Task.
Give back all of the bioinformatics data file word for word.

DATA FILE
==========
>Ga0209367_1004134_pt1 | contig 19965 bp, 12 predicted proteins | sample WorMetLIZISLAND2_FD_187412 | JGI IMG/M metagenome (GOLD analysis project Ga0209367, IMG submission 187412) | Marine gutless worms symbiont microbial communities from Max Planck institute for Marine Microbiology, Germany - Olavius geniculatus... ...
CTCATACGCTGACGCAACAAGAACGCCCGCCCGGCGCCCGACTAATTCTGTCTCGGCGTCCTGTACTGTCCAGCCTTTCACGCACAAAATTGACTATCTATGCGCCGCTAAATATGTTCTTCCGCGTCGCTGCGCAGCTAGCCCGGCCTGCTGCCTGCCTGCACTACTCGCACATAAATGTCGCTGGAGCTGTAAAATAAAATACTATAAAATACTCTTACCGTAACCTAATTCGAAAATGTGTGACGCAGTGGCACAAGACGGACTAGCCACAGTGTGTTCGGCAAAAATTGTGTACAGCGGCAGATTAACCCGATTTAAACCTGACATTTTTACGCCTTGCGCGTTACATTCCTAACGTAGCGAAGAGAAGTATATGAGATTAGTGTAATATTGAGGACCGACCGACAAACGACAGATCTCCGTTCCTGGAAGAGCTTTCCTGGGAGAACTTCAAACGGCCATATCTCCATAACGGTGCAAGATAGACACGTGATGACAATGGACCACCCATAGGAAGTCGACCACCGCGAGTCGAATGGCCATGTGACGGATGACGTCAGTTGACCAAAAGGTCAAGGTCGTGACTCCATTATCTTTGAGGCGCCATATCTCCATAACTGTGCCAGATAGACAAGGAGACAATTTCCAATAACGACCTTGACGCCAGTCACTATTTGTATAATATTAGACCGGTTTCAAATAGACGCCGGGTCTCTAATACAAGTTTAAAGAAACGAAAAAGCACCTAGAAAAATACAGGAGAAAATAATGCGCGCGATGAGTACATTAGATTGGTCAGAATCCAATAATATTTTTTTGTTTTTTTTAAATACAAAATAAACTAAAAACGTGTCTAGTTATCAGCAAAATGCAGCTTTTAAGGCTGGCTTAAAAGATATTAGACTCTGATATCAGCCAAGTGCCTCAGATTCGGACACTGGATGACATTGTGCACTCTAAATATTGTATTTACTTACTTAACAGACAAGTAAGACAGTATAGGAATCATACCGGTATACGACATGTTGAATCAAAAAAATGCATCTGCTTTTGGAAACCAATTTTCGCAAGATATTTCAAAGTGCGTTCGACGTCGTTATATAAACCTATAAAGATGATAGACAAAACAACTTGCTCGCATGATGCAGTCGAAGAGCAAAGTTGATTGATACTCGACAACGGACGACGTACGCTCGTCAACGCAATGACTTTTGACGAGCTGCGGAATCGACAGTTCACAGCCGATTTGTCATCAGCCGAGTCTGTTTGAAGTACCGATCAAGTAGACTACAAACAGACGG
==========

>Ga0209367_1004134_pt1 | contig 19965 bp, 12 predicted proteins | sample WorMetLIZISLAND2_FD_187412 | JGI IMG/M metagenome (GOLD analysis project Ga0209367, IMG submission 187412) | Marine gutless worms symbiont microbial communities from Max Planck institute for Marine Microbiology, Germany - Olavius geniculatus... ...
CTCATACGCTGACGCAACAAGAACGCCCGCCCGGCGCCCGACTAATTCTGTCTCGGCGTCCTGTACTGTCCAGCCTTTCACGCACAAAATTGACTATCTATGCGCCGCTAAATATGTTCTTCCGCGTCGCTGCGCAGCTAGCCCGGCCTGCTGCCTGCCTGCACTACTCGCACATAAATGTCGCTGGAGCTGTAAAATAAAATACTATAAAATACTCTTACCGTAACCTAATTCGAAAATGTGTGACGCAGTGGCACAAGACGGACTAGCCACAGTGTGTTCGGCAAAAATTGTGTACAGCGGCAGATTAACCCGATTTAAACCTGACATTTTTACGCCTTGCGCGTTACATTCCTAACGTAGCGAAGAGAAGTATATGAGATTAGTGTAATATTGAGGACCGACCGACAAACGACAGATCTCCGTTCCTGGAAGAGCTTTCCTGGGAGAACTTCAAACGGCCATATCTCCATAACGGTGCAAGATAGACACGTGATGACAATGGACCACCCATAGGAAGTCGACCACCGCGAGTCGAATGGCCATGTGACGGATGACGTCAGTTGACCAAAAGGTCAAGGTCGTGACTCCATTATCTTTGAGGCGCCATATCTCCATAACTGTGCCAGATAGACAAGGAGACAATTTCCAATAACGACCTTGACGCCAGTCACTATTTGTATAATATTAGACCGGTTTCAAATAGACGCCGGGTCTCTAATACAAGTTTAAAGAAACGAAAAAGCACCTAGAAAAATACAGGAGAAAATAATGCGCGCGATGAGTACATTAGATTGGTCAGAATCCAATAATATTTTTTTGTTTTTTTTAAATACAAAATAAACTAAAAACGTGTCTAGTTATCAGCAAAATGCAGCTTTTAAGGCTGGCTTAAAAGATATTAGACTCTGATATCAGCCAAGTGCCTCAGATTCGGACACTGGATGACATTGTGCACTCTAAATATTGTATTTACTTACTTAACAGACAAGTAAGACAGTATAGGAATCATACCGGTATACGACATGTTGAATCAAAAAAATGCATCTGCTTTTGGAAACCAATTTTCGCAAGATATTTCAAAGTGCGTTCGACGTCGTTATATAAACCTATAAAGATGATAGACAAAACAACTTGCTCGCATGATGCAGTCGAAGAGCAAAGTTGATTGATACTCGACAACGGACGACGTACGCTCGTCAACGCAATGACTTTTGACGAGCTGCGGAATCGACAGTTCACAGCCGATTTGTCATCAGCCGAGTCTGTTTGAAGTACCGATCAAGTAGACTACAAACAGACGG